Congress And The Senate Approve Ex-Im Reauthorization

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Yesterday  the U.S. Senate approved a highway bill that will fund America’s roads, bridges and mass-transit systems while also reviving the U.S. Export Import Bank charter. It was a fantastic day for American business owners and now the next step is to gain approval by the White House.

The Senate approved the bill by a landslide, 83 for to 16 against which will fund the highway bill and extend the Ex-Im Bank’s charter. The $305 billion legislation cleared the Senate just after the House approved the bill. President Obama is expected to make his decision in the next few days.

The highway bill was somewhat of a necessity because America’s aging infrastructure is in serious need of an upgrade but we are more focused on the Ex-Im Bank’s reauthorization. The Ex-Im Bank’s shutdown has had a serious impact on American businesses that export globally, and since the shutdown businesses have been struggling.

“It proves to the American people that we can get things done,” said House Transportation Committee Chairman Bill Shuster, a Pennsylvania Republican. (

The Ex-Im bank is vital for small and large manufacturers alike because of the all important financing it offers when American companies do business with foreign entities. This program is the only way small manufacturers can stay competitive with foreign businesses and if the bill passes, the charter would stay operational until Sept. 30, 2019. There were some changes made to the Ex-Im Bank like a lower lending limit, but it’s better than the U.S.A being the only major trading nation without an Export Credit Agency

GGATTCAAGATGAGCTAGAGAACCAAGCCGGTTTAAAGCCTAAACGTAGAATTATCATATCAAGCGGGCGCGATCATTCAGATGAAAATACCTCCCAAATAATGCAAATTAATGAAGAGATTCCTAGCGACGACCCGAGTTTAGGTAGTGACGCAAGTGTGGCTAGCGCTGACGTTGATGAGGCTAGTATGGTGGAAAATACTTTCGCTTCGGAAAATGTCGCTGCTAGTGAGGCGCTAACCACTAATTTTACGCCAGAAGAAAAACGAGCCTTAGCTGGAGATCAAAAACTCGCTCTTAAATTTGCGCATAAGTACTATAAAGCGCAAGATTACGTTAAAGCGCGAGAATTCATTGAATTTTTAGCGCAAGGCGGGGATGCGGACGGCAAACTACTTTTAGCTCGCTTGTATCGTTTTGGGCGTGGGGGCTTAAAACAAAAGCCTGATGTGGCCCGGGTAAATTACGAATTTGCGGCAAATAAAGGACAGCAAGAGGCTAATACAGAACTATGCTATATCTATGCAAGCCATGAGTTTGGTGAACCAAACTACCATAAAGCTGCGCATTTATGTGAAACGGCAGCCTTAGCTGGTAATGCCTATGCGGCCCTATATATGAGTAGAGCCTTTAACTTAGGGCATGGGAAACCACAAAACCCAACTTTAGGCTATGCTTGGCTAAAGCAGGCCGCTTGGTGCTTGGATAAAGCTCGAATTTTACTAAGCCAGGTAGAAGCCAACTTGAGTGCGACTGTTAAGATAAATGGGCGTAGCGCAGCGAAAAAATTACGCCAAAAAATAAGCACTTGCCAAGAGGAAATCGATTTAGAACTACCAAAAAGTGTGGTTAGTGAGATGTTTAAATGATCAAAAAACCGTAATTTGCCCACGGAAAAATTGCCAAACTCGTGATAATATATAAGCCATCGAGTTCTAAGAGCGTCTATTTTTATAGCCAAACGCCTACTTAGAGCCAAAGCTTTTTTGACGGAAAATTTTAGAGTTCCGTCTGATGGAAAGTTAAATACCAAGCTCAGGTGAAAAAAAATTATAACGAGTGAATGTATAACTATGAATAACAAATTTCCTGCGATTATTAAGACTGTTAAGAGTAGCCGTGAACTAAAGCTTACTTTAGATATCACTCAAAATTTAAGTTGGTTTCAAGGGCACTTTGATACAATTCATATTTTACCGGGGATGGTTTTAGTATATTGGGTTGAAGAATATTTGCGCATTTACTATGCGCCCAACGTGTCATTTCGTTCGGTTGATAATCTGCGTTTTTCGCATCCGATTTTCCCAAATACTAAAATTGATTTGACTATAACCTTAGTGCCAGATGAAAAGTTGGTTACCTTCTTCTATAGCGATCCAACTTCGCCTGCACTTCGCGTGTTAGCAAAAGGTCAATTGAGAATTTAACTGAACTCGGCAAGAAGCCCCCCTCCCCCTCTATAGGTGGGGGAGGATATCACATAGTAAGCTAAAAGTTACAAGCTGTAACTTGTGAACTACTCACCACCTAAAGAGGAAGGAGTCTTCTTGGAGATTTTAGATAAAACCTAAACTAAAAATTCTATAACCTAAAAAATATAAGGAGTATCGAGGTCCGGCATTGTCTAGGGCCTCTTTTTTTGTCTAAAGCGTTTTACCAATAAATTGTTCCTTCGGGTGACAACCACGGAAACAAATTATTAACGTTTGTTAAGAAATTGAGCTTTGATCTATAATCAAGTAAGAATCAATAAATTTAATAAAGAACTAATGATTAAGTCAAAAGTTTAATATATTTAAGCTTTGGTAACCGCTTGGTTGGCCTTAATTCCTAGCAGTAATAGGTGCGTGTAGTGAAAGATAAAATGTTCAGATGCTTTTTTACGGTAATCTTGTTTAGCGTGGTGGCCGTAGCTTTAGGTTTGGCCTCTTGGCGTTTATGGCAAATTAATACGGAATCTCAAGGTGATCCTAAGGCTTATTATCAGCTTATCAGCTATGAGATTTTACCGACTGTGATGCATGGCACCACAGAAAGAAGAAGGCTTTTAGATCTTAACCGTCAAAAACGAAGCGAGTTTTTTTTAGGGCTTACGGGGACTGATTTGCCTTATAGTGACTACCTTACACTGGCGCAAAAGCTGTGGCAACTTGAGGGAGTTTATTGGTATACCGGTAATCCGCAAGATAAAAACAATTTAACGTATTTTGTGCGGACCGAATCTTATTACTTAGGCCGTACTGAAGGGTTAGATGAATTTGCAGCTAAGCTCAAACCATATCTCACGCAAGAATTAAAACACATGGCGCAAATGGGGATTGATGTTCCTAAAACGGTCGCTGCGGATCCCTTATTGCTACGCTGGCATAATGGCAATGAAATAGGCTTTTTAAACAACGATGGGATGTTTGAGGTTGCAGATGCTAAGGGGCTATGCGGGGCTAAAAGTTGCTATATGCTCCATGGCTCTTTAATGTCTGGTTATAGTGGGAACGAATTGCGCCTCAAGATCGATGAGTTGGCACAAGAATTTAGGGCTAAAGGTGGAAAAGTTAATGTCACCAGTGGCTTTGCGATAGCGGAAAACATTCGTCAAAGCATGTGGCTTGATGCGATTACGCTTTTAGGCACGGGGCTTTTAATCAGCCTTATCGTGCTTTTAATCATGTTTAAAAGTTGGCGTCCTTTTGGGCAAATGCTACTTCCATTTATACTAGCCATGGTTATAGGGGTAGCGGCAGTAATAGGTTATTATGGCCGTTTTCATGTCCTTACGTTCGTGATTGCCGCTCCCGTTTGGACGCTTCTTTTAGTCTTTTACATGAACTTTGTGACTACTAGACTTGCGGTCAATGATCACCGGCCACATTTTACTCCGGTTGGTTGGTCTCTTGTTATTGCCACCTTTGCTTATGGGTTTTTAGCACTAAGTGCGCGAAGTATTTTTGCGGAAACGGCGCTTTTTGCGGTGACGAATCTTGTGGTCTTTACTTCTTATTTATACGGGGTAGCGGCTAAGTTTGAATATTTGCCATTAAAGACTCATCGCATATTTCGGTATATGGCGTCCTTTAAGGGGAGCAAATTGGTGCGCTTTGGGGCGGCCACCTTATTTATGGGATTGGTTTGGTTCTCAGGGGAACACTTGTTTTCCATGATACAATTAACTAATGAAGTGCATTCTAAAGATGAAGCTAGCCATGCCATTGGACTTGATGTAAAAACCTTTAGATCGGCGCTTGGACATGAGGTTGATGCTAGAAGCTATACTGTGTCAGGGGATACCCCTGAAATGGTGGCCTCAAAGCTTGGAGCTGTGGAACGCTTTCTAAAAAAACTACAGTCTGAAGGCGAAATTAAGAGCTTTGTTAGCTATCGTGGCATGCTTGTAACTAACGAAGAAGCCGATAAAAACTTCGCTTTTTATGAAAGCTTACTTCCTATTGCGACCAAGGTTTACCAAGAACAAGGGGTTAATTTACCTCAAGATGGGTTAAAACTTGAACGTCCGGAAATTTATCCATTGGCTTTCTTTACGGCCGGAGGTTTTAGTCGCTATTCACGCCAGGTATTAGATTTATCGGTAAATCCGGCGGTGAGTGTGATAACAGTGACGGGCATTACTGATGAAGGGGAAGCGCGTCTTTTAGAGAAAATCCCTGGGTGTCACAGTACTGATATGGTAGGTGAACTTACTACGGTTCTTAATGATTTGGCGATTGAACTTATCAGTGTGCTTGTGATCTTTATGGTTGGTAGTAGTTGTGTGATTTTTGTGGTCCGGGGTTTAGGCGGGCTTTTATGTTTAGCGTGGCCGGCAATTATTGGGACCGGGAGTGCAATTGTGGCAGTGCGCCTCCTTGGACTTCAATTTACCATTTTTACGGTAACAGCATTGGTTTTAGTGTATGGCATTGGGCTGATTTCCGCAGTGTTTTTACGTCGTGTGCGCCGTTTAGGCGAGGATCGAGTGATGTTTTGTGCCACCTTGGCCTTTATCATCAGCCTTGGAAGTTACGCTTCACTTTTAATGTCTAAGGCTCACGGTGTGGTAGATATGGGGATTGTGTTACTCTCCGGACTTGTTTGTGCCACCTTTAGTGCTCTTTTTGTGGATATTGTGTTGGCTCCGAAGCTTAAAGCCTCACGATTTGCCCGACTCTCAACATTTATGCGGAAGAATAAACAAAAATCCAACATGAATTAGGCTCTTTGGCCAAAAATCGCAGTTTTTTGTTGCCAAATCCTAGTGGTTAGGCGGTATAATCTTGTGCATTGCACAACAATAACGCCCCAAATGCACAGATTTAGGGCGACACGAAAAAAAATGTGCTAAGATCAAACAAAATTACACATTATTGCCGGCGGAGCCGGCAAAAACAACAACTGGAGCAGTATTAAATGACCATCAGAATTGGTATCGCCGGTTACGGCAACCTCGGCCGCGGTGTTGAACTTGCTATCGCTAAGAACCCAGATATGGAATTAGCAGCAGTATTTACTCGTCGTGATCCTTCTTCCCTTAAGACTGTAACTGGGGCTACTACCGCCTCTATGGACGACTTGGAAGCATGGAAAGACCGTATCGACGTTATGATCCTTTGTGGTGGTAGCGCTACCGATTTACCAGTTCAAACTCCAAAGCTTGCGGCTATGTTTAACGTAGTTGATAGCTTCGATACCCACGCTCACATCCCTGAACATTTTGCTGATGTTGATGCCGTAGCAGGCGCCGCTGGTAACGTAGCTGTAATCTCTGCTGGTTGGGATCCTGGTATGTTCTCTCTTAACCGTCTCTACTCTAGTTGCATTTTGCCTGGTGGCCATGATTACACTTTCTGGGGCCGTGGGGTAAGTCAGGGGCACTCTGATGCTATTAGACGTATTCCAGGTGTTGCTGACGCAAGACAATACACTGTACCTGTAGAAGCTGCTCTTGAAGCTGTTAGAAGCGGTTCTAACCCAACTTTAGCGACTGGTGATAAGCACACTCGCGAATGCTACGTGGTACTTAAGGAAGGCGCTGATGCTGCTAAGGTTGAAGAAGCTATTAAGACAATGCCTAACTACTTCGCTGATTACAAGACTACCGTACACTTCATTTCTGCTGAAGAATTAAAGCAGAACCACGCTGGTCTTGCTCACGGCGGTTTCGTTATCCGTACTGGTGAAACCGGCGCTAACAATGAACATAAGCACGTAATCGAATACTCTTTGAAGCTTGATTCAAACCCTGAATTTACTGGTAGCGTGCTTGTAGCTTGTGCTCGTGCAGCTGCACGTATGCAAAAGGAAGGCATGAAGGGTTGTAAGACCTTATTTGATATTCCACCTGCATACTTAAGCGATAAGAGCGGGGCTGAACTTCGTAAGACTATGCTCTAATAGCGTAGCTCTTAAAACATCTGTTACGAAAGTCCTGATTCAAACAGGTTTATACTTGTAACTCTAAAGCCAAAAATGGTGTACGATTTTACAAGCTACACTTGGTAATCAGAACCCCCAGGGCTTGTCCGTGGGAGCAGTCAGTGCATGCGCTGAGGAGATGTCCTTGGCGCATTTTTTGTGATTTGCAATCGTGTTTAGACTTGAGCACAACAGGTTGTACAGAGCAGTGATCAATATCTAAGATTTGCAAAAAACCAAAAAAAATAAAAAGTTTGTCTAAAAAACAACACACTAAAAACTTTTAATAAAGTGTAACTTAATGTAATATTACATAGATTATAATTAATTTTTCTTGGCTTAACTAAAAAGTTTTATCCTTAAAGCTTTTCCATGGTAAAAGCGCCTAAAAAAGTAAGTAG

The negatives of ending the Ex-IM bank’s charter was seen almost immediately. Boeing and General Electric, which employ thousands of people across the country, began to move their operations oversees to look for financing from foreign  Export Credit Agencies. These moves cost America hundreds of jobs at home, affecting not only businesses, but the local communities that rely on these manufacturers for jobs. Not only were these employees let go, but Boeing and GE’s business keeps hundreds of supply chain professionals in business and as they moved, so too did these jobs.

Small businesses, which make 90% of the Ex-Im Banks transactions, have also suffered from shutdown of the charter. These manufacturers are really the heart of manufacturing in America and crushing their ability to stay competitive has done immense damage to our nation’s economy and competitiveness in overseas markets. With Boeing and GE, they have the option and the capital to up and move to take advantage of Export Credit Agencies, but for these small manufacturers they don’t have this option. The small businesses are really the ones that are hurt the most from shutting down a program such as the Export – Import Bank.

It is a fantastic day for manufacturers of all sizes in America. We just hope this trend can continue once the bill makes its way to the White House. Check back soon for more developments surrounding the reauthorization of the Export-Import Bank.

To learn more about the Ex-Im Bank: